Social psychology examines how the personality, attitudes, motivations and actions of individuals are influenced by social groups. Researchers in the field have always been interested in the effects that social and environmental elements have on individuals’ perceptions and behavior.
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One of the most common research studies in social psychology is that conducted by Zimbardo, Haney, and Banks in the summer of 1971. This study is commonly referred to as the “Stanford Prison Experiment” or the Zimbardo experiment. The Stanford Prison Experiment of 1971 by Zimbardo proved that social context has a bigger impact on individual behavior than individual characteristics.
The Stanford Prison Experiment involved a total of twenty-four male subjects who were selected to participate in the study from a sample of seventy-five male volunteers. The participants were selected based on their psychological stability determined by a series of tests. Twelve of the participants were assigned to the role of prison guards while the remaining twelve were assigned to the role of prison inmates.
The mock prison was at the basement of the psychology center of Stanford University. Guarantee was given to the prisoners that even though some of their fundamental human rights would be violated, they would not be physically abused. However, they were not informed of what to expect. The guards on the other hand were informed about administrative processes but no training for their role was offered to them. They were however prohibited from physically abusing the inmates (Brady and Logsdon 705).
On the first day of the experiment, the prisoners were apprehended and donned in prison attire while the guards were donned in khaki uniforms and other attire that symbolized power and authority. The reason for this was to accurately simulate a real prison situation. What followed next was disturbing and something that the researchers did not expect.
Within a span of one and a half days, the guards had taken full control over the prisoners and were aggressive towards them. In some instances, the guards physically abused the prisoners. In short, the guards undoubtedly enjoyed the exercise of power and often volunteered to extend their shifts. The Stanford Prison Experiment ended prematurely on the sixth day rather than the initial two weeks planned for it. This was much to the disappointment of the guards and elation of the prisoners.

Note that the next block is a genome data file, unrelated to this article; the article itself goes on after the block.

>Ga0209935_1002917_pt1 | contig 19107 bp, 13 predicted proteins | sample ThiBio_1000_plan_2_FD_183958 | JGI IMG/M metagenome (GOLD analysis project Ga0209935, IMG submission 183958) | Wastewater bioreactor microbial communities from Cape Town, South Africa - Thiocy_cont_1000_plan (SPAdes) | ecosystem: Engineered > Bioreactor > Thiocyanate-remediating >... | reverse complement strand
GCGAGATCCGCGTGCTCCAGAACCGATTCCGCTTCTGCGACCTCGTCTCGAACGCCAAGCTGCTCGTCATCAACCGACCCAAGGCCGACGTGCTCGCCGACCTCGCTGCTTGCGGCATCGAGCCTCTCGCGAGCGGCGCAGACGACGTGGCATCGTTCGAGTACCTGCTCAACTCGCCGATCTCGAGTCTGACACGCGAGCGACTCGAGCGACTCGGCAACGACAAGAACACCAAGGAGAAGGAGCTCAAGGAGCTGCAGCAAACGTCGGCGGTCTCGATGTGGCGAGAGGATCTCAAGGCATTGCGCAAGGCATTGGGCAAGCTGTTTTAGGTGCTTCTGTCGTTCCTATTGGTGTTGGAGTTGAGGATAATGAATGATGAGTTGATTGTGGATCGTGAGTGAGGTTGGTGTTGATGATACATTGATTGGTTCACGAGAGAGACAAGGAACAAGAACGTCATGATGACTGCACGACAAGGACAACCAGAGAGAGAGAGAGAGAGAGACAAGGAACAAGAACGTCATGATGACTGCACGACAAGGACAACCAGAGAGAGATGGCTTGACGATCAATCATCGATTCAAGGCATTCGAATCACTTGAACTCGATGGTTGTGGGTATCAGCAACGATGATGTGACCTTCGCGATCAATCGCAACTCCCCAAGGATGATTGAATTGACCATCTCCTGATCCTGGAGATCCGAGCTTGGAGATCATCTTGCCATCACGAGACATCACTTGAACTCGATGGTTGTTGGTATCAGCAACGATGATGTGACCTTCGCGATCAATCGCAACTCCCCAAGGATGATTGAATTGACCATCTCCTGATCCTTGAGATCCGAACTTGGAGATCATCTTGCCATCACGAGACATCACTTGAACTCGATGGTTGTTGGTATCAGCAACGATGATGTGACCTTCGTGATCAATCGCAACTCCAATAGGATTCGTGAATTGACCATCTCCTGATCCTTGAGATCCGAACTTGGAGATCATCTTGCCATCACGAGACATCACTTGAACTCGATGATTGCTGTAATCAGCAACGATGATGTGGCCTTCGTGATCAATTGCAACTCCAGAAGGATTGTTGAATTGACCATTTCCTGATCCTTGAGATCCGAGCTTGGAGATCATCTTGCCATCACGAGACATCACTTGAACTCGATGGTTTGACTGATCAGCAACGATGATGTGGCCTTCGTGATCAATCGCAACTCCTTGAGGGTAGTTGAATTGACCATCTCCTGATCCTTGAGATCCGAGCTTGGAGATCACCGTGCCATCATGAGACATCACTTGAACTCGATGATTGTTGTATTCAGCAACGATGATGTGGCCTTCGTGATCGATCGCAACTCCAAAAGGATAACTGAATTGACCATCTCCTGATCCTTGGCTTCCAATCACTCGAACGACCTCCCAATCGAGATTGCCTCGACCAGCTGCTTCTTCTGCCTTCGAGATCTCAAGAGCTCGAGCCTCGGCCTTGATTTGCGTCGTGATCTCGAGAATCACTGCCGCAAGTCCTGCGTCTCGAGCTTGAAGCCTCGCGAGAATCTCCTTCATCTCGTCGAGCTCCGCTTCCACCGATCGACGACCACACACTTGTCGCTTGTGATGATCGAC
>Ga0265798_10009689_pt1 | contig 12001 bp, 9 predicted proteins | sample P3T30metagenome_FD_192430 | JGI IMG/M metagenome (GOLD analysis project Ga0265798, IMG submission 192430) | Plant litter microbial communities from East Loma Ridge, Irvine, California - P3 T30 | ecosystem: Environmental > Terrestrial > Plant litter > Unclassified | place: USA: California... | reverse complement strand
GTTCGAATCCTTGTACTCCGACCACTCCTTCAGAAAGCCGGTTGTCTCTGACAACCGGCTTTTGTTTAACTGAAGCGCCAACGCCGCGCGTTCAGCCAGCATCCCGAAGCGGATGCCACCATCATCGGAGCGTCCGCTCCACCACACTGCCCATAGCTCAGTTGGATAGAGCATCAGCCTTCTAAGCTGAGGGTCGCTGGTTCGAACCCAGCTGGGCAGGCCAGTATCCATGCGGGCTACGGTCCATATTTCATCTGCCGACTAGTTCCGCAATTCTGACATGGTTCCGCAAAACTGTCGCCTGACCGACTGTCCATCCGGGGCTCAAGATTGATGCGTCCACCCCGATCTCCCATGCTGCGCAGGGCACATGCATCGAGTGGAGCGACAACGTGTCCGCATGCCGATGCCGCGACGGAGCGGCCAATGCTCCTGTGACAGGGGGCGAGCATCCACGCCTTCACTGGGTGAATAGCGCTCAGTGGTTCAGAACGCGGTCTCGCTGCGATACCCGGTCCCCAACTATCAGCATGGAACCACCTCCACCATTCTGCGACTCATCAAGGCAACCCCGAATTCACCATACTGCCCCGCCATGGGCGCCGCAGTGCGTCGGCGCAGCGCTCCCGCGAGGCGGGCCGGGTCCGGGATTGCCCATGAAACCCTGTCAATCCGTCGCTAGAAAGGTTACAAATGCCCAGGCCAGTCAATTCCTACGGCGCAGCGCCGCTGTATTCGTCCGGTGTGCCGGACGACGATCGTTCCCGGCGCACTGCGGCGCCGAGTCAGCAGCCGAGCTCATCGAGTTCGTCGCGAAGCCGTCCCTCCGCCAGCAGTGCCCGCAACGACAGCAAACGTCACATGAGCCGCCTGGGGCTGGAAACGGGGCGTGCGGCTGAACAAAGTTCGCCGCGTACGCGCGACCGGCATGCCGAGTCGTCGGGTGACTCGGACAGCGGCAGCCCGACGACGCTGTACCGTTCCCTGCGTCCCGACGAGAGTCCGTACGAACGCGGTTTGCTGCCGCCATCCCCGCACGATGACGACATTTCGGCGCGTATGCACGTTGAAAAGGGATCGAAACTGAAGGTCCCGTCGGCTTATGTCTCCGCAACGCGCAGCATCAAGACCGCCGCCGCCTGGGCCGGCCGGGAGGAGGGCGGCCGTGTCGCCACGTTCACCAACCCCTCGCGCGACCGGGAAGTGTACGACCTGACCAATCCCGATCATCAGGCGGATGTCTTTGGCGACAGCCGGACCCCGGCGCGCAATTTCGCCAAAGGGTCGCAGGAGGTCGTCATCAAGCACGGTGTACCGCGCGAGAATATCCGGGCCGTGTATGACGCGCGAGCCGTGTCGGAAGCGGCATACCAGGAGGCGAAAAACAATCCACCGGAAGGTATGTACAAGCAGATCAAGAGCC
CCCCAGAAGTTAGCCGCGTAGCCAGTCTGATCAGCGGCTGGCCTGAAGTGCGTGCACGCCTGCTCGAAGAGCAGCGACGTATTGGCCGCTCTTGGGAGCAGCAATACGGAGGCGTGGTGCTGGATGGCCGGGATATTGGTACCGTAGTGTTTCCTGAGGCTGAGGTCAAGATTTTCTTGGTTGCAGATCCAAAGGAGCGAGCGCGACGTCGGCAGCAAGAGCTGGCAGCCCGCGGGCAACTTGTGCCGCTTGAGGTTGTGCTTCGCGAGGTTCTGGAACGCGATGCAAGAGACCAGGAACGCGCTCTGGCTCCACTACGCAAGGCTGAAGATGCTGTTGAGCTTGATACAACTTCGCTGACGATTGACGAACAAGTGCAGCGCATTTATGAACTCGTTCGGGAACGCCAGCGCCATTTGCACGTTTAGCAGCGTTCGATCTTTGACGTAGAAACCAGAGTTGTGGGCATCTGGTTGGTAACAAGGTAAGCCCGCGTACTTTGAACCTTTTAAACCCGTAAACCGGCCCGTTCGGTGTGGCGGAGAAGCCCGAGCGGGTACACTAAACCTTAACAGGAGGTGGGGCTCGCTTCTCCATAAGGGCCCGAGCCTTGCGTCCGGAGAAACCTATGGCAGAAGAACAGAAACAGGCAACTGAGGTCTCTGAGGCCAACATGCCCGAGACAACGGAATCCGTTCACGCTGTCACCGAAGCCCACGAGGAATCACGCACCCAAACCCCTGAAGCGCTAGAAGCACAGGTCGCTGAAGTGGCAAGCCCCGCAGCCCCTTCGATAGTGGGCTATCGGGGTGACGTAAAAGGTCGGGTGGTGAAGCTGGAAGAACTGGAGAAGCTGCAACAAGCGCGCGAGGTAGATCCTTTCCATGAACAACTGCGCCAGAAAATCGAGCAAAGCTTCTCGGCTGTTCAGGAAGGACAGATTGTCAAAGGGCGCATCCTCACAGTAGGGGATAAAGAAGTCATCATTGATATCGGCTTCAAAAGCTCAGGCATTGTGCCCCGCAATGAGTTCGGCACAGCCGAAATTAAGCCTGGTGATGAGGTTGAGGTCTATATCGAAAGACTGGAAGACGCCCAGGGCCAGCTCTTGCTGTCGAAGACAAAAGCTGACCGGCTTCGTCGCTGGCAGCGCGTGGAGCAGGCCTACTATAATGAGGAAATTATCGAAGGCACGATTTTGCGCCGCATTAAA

The researchers had to bring the experiment to a close because of the negative psychological effects it had on the prisoners. Indeed, several prisoners had to be sent home on the first and second day of the experiment because of severe psychological disturbances (Brady and Logsdon 706).
Despite the premature end of the experiment, what took place in those six days of the experiment was enough for the researchers to make a valuable conclusion. The researchers concluded that the degree to which average people quickly conform to roles assigned to them on the basis of differences in power supports the situational hypothesis.
This is the hypothesis that social context has a bigger impact on individual behavior than individual characteristics. The participants had taken their roles so seriously that they failed to differentiate between their selves and their roles. The participants who had been assigned to the role of inmates had indeed become inmates while those who had been assigned to the role of guards had indeed become guards and acted so. There was no line between reality and role playing (Brady and Logsdon 706).
Brady, Neil, and Jeanne Logsdon. “Zimbardo’s ‘Stanford Prison Experiment’ and the relevance O.” Journal of Business Ethics 7.9 (1988): 703-710.